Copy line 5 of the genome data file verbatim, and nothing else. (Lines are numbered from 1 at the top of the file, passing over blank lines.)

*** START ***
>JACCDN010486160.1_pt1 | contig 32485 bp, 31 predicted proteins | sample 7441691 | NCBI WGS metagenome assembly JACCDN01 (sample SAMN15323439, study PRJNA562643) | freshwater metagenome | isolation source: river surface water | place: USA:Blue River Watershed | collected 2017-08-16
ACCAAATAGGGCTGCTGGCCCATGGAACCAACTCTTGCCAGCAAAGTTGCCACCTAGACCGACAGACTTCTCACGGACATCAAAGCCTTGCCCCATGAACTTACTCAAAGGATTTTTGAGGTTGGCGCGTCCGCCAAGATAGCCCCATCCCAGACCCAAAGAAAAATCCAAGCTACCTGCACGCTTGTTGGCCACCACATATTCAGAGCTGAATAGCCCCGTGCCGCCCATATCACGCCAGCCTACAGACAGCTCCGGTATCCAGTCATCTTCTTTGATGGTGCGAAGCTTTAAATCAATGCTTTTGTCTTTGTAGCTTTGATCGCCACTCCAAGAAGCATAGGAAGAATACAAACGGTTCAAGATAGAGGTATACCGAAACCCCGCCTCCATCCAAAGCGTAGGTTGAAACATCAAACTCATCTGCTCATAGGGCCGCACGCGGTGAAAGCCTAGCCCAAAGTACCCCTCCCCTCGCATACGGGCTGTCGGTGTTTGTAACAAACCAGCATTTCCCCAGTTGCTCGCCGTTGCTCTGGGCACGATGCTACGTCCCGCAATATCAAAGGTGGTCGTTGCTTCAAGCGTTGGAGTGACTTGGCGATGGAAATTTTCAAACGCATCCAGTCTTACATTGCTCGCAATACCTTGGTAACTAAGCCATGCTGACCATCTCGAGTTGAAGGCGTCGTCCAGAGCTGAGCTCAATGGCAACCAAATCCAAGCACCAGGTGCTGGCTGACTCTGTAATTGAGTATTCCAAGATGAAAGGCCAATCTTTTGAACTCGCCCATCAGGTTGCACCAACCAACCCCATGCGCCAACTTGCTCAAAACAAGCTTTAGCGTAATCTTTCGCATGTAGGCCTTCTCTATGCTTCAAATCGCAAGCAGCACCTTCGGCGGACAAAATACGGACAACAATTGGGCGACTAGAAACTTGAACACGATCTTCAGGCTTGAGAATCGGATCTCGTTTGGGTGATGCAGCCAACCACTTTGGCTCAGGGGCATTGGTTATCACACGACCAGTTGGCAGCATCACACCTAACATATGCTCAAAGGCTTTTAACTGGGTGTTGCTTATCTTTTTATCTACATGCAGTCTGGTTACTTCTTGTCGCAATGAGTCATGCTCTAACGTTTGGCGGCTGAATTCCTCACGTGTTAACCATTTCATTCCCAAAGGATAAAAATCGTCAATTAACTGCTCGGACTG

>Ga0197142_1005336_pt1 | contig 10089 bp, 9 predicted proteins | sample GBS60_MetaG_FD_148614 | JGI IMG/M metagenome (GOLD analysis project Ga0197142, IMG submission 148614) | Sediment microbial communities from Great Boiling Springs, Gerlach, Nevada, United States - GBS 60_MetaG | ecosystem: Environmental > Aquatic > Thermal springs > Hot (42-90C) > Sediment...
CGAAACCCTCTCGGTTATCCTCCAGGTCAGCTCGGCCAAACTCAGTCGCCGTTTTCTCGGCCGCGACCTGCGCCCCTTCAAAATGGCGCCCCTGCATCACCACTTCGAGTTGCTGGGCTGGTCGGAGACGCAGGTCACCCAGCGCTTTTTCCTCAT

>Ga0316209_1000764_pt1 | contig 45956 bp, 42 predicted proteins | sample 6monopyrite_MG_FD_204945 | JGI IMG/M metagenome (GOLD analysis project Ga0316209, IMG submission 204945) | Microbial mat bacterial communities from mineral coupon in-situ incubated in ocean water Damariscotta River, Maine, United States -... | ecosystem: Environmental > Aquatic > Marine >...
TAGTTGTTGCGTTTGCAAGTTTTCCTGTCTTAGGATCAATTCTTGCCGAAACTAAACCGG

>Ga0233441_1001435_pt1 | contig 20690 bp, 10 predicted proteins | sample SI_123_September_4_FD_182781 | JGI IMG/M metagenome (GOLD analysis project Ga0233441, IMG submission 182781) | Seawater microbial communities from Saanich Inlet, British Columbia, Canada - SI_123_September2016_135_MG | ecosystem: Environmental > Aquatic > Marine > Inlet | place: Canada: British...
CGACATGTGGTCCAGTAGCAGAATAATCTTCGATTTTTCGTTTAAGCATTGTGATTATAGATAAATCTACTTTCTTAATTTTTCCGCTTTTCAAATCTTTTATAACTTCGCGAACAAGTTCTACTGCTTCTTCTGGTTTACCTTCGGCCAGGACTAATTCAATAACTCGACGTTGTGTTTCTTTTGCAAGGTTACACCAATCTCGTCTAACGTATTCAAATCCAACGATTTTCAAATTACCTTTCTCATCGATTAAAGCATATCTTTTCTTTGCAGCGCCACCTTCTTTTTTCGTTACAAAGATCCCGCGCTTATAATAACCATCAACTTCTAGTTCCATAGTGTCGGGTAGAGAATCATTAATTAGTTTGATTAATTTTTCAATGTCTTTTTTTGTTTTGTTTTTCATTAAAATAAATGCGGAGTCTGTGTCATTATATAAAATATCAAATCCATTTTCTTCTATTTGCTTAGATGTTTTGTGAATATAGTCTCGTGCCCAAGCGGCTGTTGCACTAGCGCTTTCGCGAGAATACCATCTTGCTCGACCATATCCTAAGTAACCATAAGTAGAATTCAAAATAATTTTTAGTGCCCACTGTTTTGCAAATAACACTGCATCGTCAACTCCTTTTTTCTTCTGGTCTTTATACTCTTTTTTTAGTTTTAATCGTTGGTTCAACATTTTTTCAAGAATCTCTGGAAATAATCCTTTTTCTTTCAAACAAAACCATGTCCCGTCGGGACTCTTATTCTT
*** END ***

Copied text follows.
>Ga0316209_1000764_pt1 | contig 45956 bp, 42 predicted proteins | sample 6monopyrite_MG_FD_204945 | JGI IMG/M metagenome (GOLD analysis project Ga0316209, IMG submission 204945) | Microbial mat bacterial communities from mineral coupon in-situ incubated in ocean water Damariscotta River, Maine, United States -... | ecosystem: Environmental > Aquatic > Marine >...